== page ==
BlackBerry’s selling, but who’s buying?
The embattled Canadian company is considering putting itself up for sale, but who would want to buy it, and what would they get if they did? By Craig Wilson.
In the wake of another set of poor quarterly results tied to weak consumer demand for its new smartphones, BlackBerry on Monday announced that it was exploring “strategic options”, including the possibility of selling the business. But who would want to buy the company and why?
One argument is that BlackBerry could attract the attention of someone wanting simply to acquire mobile market share, perhaps a PC manufacturer looking to enter the mobile device business, or a smaller handset player trying to grow its influence. The obvious candidates are three Chinese companies: Lenovo, Huawei and ZTE.
Neither BlackBerry 10, the new operating system on which its building its attempted comeback, nor the devices running it have proved as popular as it had hoped, meaning its only obvious asset remains its loyal base in emerging markets such as India, Indonesia, South Africa and parts of South America. But even if someone were to buy BlackBerry for access to its user base, it’s far from clear how they’d take advantage of this, or how much longer this base is likely to stay loyal to the brand.
Even BlackBerry’s last unique selling proposition is under threat from operators that are disinclined to continue offering BlackBerry’s flat-rate data plans based on the BlackBerry Internet Service, or BIS. This has been the backbone of its older BlackBerry 7-powered devices, such as the Curve and the Bold, which are still its best-selling phones.
Simultaneously, Android device manufacturers such as Samsung continue to strengthen their position in emerging markets, eroding BlackBerry’s standing in the process. And with Nokia adding cheaper Windows-based smartphones to its arsenal, along with its entry-level Asha smartphones, one has to wonder if there’s really a need, let alone a demand, for BlackBerry 10 devices in these markets. BlackBerry’s already learnt the hard way there’s not much room at the top.
Perhaps the most concerning thing about BlackBerry’s announcement is that it suggests suitors haven’t exactly been queuing up to make offers.
There was a time when BlackBerrys were the default devices for business users. The company focused on creating handsets tailored for business, only to find years later, thanks in large part to the iPhone, that phones made for retail consumers would become the choice of executives.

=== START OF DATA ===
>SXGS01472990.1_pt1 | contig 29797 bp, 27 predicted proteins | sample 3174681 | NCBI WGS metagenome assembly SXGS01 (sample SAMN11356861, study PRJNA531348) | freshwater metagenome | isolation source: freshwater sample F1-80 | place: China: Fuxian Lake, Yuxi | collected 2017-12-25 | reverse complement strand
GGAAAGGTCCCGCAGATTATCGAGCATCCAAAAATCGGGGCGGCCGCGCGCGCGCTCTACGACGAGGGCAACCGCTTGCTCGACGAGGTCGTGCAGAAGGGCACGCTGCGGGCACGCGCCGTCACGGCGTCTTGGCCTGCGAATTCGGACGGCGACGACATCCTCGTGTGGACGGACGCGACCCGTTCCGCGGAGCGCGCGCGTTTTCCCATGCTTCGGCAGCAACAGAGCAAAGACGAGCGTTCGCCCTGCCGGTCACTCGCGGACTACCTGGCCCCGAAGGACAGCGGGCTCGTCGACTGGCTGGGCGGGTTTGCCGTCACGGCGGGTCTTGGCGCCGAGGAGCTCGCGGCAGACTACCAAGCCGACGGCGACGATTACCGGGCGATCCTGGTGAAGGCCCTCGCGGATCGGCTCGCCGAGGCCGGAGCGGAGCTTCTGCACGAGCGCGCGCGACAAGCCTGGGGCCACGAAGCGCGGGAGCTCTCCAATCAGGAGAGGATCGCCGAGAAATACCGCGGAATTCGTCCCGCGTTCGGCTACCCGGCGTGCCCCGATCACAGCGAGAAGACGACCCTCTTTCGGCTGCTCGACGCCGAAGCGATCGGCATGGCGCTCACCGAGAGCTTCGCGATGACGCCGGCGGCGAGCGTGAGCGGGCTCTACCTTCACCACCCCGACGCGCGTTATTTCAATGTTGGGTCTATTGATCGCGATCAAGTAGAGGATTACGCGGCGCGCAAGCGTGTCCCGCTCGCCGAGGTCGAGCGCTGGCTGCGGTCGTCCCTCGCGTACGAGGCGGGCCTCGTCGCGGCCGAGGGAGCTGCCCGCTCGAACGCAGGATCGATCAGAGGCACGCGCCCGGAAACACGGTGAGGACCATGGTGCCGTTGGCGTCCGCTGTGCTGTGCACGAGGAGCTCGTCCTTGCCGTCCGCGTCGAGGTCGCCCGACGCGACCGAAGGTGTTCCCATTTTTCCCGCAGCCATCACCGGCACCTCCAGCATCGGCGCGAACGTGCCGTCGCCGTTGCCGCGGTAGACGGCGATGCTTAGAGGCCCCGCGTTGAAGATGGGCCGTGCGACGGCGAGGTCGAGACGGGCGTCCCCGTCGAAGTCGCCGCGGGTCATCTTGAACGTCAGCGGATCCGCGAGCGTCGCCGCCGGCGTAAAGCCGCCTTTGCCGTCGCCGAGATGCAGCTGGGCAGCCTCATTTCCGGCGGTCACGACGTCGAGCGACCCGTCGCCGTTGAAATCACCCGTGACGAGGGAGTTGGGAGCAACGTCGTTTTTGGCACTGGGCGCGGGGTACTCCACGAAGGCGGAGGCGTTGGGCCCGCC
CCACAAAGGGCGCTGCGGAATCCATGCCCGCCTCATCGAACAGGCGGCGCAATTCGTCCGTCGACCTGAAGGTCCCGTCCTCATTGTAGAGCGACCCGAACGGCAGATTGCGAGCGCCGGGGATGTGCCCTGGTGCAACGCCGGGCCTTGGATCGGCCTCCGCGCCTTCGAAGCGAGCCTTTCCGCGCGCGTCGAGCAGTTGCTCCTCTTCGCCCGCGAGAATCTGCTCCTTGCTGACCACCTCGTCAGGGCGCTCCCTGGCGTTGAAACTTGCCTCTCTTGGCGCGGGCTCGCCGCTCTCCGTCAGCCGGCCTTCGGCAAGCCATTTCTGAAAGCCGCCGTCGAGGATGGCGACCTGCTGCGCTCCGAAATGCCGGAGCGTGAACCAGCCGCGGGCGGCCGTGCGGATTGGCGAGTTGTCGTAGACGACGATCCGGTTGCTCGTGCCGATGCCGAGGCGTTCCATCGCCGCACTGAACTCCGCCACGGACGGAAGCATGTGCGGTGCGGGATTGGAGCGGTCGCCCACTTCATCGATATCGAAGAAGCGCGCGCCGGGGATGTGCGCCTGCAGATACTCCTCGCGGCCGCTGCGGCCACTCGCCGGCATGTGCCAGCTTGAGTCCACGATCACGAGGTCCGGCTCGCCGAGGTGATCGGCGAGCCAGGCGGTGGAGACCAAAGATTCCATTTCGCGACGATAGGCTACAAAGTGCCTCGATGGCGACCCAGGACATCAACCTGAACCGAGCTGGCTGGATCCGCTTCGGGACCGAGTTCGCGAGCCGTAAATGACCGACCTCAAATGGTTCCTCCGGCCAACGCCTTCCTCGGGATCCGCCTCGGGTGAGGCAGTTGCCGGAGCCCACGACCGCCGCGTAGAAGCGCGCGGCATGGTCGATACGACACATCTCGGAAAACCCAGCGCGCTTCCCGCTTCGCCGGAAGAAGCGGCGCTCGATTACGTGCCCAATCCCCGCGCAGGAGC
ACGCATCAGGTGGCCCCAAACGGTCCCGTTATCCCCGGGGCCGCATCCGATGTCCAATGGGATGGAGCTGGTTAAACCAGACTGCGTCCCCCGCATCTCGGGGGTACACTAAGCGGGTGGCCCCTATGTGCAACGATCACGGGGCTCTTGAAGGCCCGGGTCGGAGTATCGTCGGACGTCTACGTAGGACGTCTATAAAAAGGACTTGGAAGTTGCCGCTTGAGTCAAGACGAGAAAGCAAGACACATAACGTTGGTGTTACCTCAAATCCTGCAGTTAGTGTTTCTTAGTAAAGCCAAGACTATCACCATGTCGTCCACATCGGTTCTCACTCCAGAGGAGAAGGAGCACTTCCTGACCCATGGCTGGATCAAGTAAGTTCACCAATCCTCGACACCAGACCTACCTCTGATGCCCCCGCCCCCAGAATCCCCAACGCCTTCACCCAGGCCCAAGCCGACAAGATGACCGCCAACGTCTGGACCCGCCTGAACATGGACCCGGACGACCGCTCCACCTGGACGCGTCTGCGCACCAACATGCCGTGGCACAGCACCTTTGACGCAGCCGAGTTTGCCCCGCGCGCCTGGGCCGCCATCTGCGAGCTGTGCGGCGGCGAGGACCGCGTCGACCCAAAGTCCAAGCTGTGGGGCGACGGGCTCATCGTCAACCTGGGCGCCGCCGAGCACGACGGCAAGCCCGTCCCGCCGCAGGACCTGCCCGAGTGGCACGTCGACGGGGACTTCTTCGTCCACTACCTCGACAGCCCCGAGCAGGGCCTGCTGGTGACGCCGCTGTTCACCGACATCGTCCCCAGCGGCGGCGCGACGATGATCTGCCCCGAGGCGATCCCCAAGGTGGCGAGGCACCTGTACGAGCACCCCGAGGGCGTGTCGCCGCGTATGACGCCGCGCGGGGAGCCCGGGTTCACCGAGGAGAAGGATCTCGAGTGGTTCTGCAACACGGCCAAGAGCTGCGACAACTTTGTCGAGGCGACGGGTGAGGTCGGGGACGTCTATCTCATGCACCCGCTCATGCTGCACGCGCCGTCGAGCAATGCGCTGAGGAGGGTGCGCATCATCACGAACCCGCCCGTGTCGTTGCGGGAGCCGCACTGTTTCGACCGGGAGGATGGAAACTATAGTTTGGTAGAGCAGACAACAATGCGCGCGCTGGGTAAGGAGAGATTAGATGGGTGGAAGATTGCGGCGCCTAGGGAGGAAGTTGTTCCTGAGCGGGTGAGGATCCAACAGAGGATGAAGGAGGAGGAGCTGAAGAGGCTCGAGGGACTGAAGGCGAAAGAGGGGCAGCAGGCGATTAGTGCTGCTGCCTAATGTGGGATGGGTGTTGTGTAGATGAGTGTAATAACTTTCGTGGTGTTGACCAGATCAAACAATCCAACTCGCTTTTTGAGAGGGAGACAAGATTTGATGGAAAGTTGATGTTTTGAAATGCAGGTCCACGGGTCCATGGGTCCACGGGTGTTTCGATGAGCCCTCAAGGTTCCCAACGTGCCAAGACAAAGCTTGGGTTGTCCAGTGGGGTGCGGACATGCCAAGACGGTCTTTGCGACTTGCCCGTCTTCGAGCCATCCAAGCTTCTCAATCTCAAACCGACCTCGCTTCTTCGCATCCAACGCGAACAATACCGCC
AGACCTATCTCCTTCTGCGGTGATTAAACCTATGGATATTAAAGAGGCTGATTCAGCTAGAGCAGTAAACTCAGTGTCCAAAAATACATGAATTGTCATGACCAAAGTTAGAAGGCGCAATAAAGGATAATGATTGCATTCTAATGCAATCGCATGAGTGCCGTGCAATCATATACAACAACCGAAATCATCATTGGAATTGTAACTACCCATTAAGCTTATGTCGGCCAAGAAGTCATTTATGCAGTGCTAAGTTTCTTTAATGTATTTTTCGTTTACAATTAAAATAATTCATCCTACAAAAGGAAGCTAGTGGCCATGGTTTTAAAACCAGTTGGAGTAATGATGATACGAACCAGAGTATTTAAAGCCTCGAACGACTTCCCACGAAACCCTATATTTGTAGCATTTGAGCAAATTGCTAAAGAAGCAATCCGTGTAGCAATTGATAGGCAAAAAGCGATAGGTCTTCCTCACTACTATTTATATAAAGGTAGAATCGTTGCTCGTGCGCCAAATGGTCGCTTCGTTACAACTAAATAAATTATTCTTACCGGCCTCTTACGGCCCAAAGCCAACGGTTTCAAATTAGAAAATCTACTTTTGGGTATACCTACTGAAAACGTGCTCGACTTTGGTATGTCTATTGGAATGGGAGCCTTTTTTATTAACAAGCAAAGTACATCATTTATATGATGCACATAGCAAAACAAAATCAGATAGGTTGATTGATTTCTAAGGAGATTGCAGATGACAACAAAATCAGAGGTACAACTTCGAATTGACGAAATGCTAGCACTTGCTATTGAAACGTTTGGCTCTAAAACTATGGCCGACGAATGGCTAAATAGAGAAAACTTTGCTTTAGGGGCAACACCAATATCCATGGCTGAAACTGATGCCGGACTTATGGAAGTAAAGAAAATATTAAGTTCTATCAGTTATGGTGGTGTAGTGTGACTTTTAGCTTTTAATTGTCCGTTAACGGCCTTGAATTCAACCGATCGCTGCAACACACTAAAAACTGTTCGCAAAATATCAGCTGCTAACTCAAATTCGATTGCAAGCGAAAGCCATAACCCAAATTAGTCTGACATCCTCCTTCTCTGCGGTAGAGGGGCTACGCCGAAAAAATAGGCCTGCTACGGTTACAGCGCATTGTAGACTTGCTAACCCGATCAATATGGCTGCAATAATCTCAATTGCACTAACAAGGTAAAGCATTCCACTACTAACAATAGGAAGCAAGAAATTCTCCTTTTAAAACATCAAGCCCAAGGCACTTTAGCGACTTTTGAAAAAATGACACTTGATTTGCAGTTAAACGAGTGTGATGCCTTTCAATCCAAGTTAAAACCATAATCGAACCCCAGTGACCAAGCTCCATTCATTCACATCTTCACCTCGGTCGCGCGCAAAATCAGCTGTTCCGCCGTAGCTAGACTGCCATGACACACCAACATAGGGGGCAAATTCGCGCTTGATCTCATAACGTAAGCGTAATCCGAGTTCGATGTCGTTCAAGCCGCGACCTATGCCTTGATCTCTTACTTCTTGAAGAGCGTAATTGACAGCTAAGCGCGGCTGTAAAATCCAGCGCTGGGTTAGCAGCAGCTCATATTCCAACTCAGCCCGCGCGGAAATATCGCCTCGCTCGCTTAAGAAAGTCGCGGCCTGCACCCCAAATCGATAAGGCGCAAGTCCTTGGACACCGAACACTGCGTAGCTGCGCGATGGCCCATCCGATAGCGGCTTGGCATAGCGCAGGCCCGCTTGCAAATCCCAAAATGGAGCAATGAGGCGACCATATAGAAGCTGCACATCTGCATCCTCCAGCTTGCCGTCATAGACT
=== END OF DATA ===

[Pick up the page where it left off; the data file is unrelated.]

To be fair, it wasn’t only BlackBerry that was caught flat-footed by the iPhone. Nokia and Microsoft have felt the market-shifting impact, too.
BlackBerry’s since made some sensible decisions, but on the whole these have come too late. It’s perhaps better to be late and fully baked, but BlackBerry 10 ought to have come out a year before it did.
Anyone buying BlackBerry will need to be able to implement a turnaround strategy rapidly and efficiently. But it’s tough to figure out who would want to take on the risk. Perhaps some sort of private equity deal that would take the business private has more chance.
BlackBerry’s largest shareholder, Fairfax Financial, could lead a delisting. It wouldn’t solve the company’s problems, but it would take away the pressure on management of quarterly reporting, allowing them time to engineer a sustainable long-term turnaround.
It’s hard, though, to be optimistic about a company that appears set to go the way of another former darling of the technology industry, Palm.
Once a pioneer and leader in the market for personal digital assistants — these portable computers were a precursor to modern smartphones — Palm also got itself into a world of trouble and, like BlackBerry, was pinning its turnaround on a new operating system, WebOS.
It didn’t make it. It was bought by Hewlett-Packard in 2010 for US$1,2bn. A little more than a year after the deal was sealed, HP pulled the plug. — (c) 2013 NewsCentral Media